We’ll be discussing.

to distinguish them from the longer and more involved descriptions we’ll refer to,

which I’m using as source material for my writing.

They are not literal alt text, but could be used as such!

As a blind person, I’ve noticed that a lot of sighted people are shy about image description. They tend to be afraid that they are going to do it wrong.

I’m going to go out on a limb here and say that the only wrong kind of image description is

an absent image description.

I’m also going to stretch and say that image description cannot be truly objective,

and to put that kind of restraint on a human necessarily makes them tongue-tied.

My subtitle,

what image description brings to photography

riffs on the subtitle

of the 2018 book

More than Meets the Eye:

What Blindness Brings to Art

by Georgina Kleege


Kleege is a blind author and “art lover.”

She advocates for a playful (as well as informative) approach to image description in museum settings, and “quibbles” with the assumption that “absolute objectivity is possible

or even desirable.”

In that spirit, I turn to several individuals to describe the photos I write about. Each brings new details and perspectives to a single photograph, developing the photo in the mind’s eye.

Now are some image descriptions better than others?

Of course. Just like some of us are better writers or speakers than others.

That doesn’t stop us from shooting off emails and our mouths!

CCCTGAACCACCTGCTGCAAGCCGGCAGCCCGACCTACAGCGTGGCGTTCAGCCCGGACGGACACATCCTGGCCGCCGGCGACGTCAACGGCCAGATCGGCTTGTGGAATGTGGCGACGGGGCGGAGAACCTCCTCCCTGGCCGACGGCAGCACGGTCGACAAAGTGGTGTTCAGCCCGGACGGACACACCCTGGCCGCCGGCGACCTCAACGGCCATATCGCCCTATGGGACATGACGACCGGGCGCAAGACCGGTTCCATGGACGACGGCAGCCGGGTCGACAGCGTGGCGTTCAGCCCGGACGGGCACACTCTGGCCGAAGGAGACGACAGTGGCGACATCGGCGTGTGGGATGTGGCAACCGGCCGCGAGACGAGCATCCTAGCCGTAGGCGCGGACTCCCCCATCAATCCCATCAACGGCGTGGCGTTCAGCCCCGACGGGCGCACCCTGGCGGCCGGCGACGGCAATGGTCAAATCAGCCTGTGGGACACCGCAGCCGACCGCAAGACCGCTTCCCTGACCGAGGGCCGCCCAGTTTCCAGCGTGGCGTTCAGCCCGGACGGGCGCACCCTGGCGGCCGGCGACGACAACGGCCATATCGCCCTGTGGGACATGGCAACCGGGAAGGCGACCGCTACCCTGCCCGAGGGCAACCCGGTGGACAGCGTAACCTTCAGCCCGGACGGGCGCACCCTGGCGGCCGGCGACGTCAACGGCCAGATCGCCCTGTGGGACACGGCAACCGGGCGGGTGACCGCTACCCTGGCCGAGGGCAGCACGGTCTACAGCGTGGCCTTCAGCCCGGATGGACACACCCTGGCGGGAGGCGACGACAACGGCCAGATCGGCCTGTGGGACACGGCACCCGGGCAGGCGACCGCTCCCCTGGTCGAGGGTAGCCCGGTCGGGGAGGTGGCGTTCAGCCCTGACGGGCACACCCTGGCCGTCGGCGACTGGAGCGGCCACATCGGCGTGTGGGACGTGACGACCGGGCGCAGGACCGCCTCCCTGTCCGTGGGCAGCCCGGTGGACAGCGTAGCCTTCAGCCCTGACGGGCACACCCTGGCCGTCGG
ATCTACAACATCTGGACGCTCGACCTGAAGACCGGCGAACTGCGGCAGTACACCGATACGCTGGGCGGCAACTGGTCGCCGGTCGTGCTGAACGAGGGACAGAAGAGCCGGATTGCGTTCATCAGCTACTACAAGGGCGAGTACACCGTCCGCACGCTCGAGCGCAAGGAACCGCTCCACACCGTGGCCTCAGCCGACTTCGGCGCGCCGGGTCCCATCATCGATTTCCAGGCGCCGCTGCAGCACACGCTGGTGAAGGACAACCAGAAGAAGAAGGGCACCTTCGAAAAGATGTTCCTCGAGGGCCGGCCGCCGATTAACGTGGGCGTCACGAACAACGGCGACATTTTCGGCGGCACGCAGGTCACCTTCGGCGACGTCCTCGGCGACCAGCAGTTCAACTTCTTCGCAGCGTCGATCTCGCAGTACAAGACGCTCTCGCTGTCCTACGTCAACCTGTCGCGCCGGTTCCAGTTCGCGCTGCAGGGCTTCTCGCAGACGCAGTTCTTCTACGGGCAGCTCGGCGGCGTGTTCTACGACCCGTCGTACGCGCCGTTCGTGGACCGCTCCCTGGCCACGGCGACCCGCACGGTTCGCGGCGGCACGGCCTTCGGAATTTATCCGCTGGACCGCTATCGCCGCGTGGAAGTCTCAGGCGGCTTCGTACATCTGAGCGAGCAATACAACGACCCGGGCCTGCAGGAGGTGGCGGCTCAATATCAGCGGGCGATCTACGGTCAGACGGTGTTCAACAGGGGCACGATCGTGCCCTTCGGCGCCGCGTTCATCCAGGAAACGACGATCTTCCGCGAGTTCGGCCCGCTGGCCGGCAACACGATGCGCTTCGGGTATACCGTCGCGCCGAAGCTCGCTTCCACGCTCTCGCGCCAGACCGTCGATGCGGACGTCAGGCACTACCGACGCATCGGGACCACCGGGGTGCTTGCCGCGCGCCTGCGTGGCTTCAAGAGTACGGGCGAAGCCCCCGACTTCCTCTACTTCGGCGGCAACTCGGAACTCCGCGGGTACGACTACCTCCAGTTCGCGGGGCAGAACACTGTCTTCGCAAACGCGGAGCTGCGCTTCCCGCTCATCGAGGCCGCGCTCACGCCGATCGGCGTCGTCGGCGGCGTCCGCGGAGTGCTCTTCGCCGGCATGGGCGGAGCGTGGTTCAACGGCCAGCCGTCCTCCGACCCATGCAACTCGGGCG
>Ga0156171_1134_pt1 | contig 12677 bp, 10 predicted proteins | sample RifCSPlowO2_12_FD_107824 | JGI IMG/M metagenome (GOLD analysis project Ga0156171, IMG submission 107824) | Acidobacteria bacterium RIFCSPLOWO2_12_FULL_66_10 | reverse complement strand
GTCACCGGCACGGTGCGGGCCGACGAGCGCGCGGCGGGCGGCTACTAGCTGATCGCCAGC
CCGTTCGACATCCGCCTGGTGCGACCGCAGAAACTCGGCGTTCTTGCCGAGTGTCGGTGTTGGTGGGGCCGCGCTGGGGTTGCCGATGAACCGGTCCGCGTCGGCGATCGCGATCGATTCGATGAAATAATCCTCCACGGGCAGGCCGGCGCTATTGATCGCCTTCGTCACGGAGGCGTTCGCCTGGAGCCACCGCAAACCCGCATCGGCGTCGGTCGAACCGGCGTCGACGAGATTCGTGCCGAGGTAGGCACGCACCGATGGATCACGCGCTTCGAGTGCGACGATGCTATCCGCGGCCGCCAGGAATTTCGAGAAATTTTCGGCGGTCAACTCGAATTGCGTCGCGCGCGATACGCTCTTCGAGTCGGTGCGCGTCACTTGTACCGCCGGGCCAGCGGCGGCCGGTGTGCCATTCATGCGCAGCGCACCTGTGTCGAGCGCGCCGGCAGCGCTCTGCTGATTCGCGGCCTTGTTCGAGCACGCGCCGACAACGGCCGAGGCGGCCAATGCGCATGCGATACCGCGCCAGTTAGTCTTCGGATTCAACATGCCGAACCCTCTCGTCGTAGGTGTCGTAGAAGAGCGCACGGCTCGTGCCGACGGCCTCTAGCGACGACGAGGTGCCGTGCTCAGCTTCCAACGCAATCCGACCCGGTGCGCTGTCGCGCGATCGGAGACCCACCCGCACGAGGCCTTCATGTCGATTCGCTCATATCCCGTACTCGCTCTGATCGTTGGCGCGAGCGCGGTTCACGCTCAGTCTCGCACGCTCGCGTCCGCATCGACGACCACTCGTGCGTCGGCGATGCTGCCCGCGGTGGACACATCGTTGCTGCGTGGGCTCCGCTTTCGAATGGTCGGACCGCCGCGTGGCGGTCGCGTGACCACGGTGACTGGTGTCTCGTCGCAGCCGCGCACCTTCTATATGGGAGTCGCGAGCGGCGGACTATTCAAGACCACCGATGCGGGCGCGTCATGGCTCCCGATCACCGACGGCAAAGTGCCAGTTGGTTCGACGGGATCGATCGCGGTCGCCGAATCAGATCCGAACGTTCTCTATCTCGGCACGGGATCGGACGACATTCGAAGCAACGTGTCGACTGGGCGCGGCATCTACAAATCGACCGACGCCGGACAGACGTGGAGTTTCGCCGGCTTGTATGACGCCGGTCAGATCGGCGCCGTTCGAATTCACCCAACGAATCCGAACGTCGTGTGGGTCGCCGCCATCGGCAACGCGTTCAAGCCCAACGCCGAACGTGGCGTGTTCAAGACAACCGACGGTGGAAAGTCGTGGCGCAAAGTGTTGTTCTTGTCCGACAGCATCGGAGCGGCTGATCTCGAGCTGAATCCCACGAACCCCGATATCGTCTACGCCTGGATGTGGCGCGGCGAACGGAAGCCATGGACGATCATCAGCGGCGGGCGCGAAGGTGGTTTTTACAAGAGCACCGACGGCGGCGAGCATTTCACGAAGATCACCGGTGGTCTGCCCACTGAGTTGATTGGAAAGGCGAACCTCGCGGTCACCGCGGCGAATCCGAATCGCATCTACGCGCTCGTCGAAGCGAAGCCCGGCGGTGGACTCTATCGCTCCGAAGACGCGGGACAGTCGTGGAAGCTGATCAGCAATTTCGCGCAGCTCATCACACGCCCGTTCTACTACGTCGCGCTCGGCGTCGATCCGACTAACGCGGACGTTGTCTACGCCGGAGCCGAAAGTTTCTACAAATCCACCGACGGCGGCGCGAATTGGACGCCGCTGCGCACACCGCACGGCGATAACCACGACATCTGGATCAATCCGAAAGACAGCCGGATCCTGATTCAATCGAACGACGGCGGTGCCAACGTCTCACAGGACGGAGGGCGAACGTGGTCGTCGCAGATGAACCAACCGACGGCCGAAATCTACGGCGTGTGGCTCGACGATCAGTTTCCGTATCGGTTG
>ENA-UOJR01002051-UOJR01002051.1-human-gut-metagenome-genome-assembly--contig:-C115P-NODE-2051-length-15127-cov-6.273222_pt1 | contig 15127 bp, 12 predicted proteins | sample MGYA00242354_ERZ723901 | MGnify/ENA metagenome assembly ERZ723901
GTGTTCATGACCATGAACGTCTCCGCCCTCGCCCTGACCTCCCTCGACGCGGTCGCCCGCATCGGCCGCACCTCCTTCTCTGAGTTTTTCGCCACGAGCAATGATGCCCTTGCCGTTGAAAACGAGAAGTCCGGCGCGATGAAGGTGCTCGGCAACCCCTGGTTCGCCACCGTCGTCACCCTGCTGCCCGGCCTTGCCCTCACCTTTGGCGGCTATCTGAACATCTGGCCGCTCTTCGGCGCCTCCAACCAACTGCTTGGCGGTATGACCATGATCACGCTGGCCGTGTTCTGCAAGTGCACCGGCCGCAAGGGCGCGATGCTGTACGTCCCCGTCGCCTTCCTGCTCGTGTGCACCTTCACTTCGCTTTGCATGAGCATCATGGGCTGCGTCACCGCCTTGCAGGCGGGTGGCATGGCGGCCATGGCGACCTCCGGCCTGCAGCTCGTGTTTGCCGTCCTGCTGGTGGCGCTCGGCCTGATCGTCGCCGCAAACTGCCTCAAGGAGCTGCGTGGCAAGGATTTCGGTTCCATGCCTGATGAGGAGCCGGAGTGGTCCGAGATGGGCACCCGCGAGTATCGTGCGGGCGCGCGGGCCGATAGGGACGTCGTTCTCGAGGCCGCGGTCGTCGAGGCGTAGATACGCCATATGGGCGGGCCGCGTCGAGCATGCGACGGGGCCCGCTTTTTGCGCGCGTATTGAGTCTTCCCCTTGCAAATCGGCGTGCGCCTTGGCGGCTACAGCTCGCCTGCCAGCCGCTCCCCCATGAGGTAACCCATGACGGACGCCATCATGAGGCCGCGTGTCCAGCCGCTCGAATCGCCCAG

And of course, the more you do it, the more comfortable you are with it.

There are many ways into a verbal description.

Naming the first thing that you notice is a great way to start.

in Camera Lucida, Roland Barthes, famously discusses the punctum.

The punctum, he says,

“is this element which rises from the scene,

shoots out of it like an arrow,

and pierces” the individual viewer in a very particular way.

So the thing that reaches out and pierces you as an individual is something you might start with.

In an image description.


As I’m a blind person studying photographs,

image description is both source material and access to source material.

What do I mean by that?

First and most simply, image descriptions provide access to these photos. Or I should say to the stuff in the photos.

Even before that though,

I need to find the photos.

I need the metadata in a catalogue record

to tell me that the subject is blind, or appears blind.

This would be the case even if I were a sighted researcher.

First access is curtesy meta data.

Thus, when we are afraid to name a disability because of squeamishness about disability,

it creates a barrier to access.